Take the time now to understand the ‘Con Con’ question
We are routinely taught to defend our fundamental political rights, such as various free speech and voting rights.
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We are routinely taught to defend our fundamental political rights, such as various free speech and voting rights. To be sure, defending these rights is vital. But we are not taught to defend the one right that undergirds them all and is thus the most fundamental and precious — our right to meaningfully reform our constitution.
This right of reform, aka our “unalienable” right to alter our form of government, is featured in the U.S. Declaration of Independence and in the bill of rights of 37 American states. But it is ignored in popular discourse, especially the deeper question of what role the sovereign (“the people”) should play in constitutional reform if our form of government is to survive and thrive.
Fortunately, the Framers of Hawaii’s Constitution recognized the importance of a meaningful right of reform, which must include a mechanism to bypass the state Legislature’s gatekeeping power over constitutional reform. The specific bypass mechanism they bequeathed to us was the periodic (once-a-decade) referendum to call a Constitutional Convention.
On Nov. 6, this constitutionally mandated question is next on the ballot. Hawaii has convened state constitutional conventions in 1950, 1968 and 1978.
Since America’s founding in 1776, the basic idea behind the state Constitutional Convention — of which America has had 236 — is that the Legislature shouldn’t have exclusive power over constitutional amendment because it would have an institutional conflict of interest in exercising such power: specifically, in proposing reforms related to legislators’ incumbency advantages, the power of competing government branches, and the rights retained by the people. The convention was viewed, in short, as an essential feature of America’s checks and balances system of government.
Some scholars have even described America’s invention of the state Constitutional Convention — which was part and parcel of its invention of the modern written Constitution — as its greatest contribution to the development of democracy.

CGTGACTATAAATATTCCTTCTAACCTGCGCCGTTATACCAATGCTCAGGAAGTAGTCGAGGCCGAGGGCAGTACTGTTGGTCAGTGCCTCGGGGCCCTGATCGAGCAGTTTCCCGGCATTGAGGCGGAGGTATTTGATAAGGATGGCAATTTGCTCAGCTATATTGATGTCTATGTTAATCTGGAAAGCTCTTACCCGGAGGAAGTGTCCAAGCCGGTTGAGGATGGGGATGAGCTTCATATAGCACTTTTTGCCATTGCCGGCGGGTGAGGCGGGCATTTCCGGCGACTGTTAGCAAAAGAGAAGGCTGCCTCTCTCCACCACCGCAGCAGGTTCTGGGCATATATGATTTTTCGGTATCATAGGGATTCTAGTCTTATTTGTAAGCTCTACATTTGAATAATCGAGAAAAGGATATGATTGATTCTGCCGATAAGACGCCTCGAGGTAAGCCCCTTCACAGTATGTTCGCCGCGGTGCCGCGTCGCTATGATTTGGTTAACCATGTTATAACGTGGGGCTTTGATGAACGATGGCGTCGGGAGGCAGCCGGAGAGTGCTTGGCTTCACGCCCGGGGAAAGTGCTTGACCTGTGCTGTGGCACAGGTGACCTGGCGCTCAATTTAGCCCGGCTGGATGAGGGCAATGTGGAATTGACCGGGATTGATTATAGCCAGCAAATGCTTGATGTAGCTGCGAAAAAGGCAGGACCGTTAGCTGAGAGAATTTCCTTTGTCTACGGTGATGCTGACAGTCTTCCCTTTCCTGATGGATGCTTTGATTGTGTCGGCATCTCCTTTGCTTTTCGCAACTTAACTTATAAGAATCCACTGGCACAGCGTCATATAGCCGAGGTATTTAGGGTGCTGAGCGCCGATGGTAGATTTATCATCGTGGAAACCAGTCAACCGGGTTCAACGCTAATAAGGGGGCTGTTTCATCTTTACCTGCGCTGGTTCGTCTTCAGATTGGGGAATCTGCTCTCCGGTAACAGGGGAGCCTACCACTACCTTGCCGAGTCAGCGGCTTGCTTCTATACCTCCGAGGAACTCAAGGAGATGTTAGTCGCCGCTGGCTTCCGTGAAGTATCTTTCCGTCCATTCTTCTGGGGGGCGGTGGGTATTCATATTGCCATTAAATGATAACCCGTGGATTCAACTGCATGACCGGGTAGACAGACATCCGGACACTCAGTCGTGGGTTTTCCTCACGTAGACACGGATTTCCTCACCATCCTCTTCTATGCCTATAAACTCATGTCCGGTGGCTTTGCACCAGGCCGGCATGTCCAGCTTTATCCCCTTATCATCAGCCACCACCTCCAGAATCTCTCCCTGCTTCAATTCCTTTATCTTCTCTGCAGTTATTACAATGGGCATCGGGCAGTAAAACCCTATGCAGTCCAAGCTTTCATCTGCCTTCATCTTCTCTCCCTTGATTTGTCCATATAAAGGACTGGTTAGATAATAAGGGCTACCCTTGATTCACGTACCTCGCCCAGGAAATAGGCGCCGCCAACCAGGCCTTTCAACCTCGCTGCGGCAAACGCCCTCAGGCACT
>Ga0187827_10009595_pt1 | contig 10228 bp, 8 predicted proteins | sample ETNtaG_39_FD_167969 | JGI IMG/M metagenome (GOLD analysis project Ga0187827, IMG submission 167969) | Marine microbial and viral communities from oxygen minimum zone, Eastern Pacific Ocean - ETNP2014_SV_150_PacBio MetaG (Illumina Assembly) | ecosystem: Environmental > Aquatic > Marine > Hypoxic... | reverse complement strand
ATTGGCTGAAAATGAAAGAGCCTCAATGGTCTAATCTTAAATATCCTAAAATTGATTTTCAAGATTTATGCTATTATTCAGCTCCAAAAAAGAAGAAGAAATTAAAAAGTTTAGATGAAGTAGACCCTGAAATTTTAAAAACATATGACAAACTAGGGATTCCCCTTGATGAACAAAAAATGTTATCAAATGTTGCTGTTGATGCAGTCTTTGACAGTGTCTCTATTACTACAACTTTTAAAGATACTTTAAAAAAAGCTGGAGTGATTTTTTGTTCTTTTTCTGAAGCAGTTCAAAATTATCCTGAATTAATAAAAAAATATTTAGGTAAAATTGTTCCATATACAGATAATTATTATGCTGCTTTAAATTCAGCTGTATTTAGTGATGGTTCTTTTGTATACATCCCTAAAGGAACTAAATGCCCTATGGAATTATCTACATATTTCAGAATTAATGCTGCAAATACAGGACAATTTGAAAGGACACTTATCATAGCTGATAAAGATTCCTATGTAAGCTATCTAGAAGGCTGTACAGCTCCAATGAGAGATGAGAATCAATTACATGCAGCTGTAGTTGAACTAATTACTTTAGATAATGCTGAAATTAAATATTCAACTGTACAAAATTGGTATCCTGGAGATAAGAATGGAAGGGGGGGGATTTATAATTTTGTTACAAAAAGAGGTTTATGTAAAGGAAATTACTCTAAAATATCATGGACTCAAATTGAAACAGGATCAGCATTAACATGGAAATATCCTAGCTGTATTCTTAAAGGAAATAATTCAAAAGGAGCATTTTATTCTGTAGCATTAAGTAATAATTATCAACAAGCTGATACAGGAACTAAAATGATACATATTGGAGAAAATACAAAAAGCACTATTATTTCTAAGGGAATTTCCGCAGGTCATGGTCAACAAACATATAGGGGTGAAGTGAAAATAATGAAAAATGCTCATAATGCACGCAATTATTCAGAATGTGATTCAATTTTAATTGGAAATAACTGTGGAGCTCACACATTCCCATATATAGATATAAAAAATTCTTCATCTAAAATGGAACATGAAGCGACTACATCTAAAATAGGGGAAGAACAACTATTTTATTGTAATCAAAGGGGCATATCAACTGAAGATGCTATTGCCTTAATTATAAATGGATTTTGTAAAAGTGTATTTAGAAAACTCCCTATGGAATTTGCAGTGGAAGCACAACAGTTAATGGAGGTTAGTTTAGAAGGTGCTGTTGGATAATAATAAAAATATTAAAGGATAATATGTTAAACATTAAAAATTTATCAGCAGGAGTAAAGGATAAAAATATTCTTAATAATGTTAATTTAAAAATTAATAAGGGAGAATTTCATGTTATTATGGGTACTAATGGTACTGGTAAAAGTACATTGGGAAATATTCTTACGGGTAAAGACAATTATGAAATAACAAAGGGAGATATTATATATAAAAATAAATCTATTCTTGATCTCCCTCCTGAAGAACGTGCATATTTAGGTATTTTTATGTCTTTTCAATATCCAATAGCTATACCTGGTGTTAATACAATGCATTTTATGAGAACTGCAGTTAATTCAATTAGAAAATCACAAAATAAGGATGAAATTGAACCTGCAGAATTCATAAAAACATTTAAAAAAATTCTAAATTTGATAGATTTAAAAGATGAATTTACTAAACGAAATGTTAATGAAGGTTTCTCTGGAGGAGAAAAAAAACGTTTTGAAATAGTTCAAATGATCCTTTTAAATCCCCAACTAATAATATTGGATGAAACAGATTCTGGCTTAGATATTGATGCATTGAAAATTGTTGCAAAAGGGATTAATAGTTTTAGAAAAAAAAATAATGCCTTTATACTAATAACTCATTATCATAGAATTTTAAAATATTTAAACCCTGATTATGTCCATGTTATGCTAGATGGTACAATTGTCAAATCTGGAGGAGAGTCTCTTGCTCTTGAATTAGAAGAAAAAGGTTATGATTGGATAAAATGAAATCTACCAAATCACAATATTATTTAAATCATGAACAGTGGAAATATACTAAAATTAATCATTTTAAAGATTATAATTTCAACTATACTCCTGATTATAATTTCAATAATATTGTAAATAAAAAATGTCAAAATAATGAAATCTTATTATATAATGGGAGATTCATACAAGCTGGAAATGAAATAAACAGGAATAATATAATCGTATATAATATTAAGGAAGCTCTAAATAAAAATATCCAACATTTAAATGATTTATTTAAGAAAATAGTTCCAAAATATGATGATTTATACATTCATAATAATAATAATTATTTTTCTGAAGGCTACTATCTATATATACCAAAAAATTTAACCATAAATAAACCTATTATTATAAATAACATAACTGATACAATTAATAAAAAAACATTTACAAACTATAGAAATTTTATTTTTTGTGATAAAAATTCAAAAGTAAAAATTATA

Unfortunately, however, the average citizen no longer understands the Constitutional Convention’s essential role in our system of government. This misunderstanding can partly be attributed to recent Hawaii convention referenda. In the weeks leading up to them, convention opponents have spent millions of dollars asserting that Legislature-initiated constitutional reform is not only a perfect substitute for calling a convention but one that is less costly and risky. In short, rather than presenting the constitutional convention as a vehicle to preserve and enhance Hawaiian democracy, it has been demonized as its greatest threat.
How the Legislature and the various groups that thrive influencing it have been successful in demonizing the Framers’ vision for constitutional reform is a remarkable story. On the one hand, we live at a time of exceptionally low trust in Hawaii’s Legislature, including the Legislature’s willingness to democratically reform itself.
On the other hand, convention opponents — when behind in the polls — have spent bottomless sums attacking the institution the Framers gave the people to address such problems. One result: Convention proponents now believe their cause is hopeless, so don’t even try.
The strategy of attacking the Framers’ vision has worked partly because Hawaii voters have become so cynical of current politics that they don’t believe the democratic process can be improved. Such defeatism is dangerous because it is self-fulfilling. To counter it, we must be reminded of our most fundamental and precious of all political rights as a sovereign people: our right to meaningfully reform our government.
What urgently requires attention (e.g., current candidate elections and minor referenda) is rarely fundamental. But what is fundamental (e.g., fixing our broken government) is rarely urgent. Thoughtful debate on the Nov. 6 referendum should begin now; waiting until the fall is too late.
J.H. Snider is the editor of The Hawai‘i State Constitutional Convention Clearinghouse.